Conservation  

Seattle Audubon strives to connect people and birds. By building this connection we hope to promote an environmental ethic that we are part of nature not separate from it. The more we understand our interconnections with the animals and the land around us the more willing we will be to make the tough decisions to restore damages of the past and create new interactions with the environment around us that are healthy and sustainable.

 
Canopy Connections (Urban Habitat): Canopy Connections helps to form neighborhood connections among people, birds and habitat to create stronger, healthier and more livable neighborhoods. Whether in our parks, backyards or other parts of the city, urban habitat provides numerous ecosystem services like filtering our air and providing homes for our wildlife. By integrating habitat elements into our development patterns we can ensure the city can continue to grow and prosper while maintaining healthy bird populations and access to green spaces and nature for humans.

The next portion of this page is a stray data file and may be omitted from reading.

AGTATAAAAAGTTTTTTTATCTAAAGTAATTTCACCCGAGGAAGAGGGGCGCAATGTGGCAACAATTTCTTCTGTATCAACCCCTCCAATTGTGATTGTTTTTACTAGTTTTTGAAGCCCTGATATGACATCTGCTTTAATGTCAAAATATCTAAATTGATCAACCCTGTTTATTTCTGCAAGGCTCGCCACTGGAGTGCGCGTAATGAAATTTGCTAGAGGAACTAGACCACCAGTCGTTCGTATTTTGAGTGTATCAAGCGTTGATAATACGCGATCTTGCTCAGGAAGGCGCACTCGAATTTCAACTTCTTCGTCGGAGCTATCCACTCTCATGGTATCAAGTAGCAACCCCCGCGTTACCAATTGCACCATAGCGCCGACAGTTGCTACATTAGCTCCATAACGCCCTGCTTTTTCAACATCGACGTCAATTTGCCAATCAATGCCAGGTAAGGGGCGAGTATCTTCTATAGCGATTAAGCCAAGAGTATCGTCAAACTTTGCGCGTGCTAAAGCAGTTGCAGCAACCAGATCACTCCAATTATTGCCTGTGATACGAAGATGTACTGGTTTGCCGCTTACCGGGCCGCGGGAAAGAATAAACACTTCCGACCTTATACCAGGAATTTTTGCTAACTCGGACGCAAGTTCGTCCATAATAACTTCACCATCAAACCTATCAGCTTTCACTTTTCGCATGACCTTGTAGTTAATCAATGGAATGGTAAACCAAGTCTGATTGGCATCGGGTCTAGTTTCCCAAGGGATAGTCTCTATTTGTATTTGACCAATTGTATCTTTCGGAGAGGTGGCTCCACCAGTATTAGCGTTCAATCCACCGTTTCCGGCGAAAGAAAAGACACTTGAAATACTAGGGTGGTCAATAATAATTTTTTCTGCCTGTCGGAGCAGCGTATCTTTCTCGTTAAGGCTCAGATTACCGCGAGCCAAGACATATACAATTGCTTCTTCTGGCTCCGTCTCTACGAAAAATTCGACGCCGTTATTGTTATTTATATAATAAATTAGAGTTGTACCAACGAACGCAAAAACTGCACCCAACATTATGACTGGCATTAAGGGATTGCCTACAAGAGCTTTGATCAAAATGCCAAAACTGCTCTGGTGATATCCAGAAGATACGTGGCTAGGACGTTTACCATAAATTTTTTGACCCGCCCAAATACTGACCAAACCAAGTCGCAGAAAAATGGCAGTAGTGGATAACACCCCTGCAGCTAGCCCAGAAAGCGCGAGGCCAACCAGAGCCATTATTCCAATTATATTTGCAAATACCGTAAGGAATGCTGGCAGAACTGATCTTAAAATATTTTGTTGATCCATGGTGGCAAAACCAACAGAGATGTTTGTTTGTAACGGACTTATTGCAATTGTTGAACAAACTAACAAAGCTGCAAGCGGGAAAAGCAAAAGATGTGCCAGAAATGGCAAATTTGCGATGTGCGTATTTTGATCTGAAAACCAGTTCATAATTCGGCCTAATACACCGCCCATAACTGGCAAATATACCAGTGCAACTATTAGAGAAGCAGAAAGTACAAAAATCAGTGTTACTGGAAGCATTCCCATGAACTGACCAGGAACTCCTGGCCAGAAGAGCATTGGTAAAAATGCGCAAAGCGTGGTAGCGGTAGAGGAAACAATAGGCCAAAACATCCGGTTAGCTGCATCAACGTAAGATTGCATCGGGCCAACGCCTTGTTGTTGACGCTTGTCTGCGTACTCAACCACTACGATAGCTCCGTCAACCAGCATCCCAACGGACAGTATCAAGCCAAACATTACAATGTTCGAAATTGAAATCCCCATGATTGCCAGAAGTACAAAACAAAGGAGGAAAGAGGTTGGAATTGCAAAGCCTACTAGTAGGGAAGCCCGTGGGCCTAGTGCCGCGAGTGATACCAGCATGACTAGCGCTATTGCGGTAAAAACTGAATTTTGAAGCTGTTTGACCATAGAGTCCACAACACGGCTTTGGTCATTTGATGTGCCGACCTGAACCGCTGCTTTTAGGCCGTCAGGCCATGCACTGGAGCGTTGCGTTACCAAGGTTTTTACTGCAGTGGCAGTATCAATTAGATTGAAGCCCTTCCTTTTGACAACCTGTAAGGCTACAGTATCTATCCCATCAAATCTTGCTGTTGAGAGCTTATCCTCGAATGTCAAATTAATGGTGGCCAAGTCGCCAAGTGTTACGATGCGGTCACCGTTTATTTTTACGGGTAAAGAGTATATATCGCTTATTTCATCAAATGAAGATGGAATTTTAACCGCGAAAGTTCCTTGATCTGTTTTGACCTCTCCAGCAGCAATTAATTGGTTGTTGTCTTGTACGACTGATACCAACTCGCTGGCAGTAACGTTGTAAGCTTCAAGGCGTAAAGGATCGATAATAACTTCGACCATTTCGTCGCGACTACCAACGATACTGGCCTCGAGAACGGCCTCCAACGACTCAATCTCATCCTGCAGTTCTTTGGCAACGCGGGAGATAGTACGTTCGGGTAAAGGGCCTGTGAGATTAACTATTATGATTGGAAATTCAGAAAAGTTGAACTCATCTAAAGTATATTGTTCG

Regional Conservation Issues: Our regional conservation efforts seek to protect birds and their critical habitats. Our current priorities include improving forest habitat and restoring the health of Puget Sound.  Through this work we are focusing on two species of threatened and endangered birds, the Northern Spotted Owl and the Marbled Murrelet. 
  Resources: Find the links and tools you need to advocate for birds and nature. You'll find links to elected officials, information on how to create a wildlife-friendly backyard habitat, resolutions passed by the Seattle Audubon Board of Directors, and more.
 
Martin Miller Fund: The Martin Miller Fund was started in 1987 for the purpose of acquiring habitat to be protected in perpetuity for plants, animals, birds, fish, and their ecosystems. The fund has helped preserve extensive habitat in the region including wintering habitat for eagles on the Skagit River, a nature reserve on Lummi Island, and a wildlife corridor on Bainbridge Island, among many other land parcels. Seattle Audubon has granted nearly $600,000 from the Martin Miller Fund since its inception.


 

 
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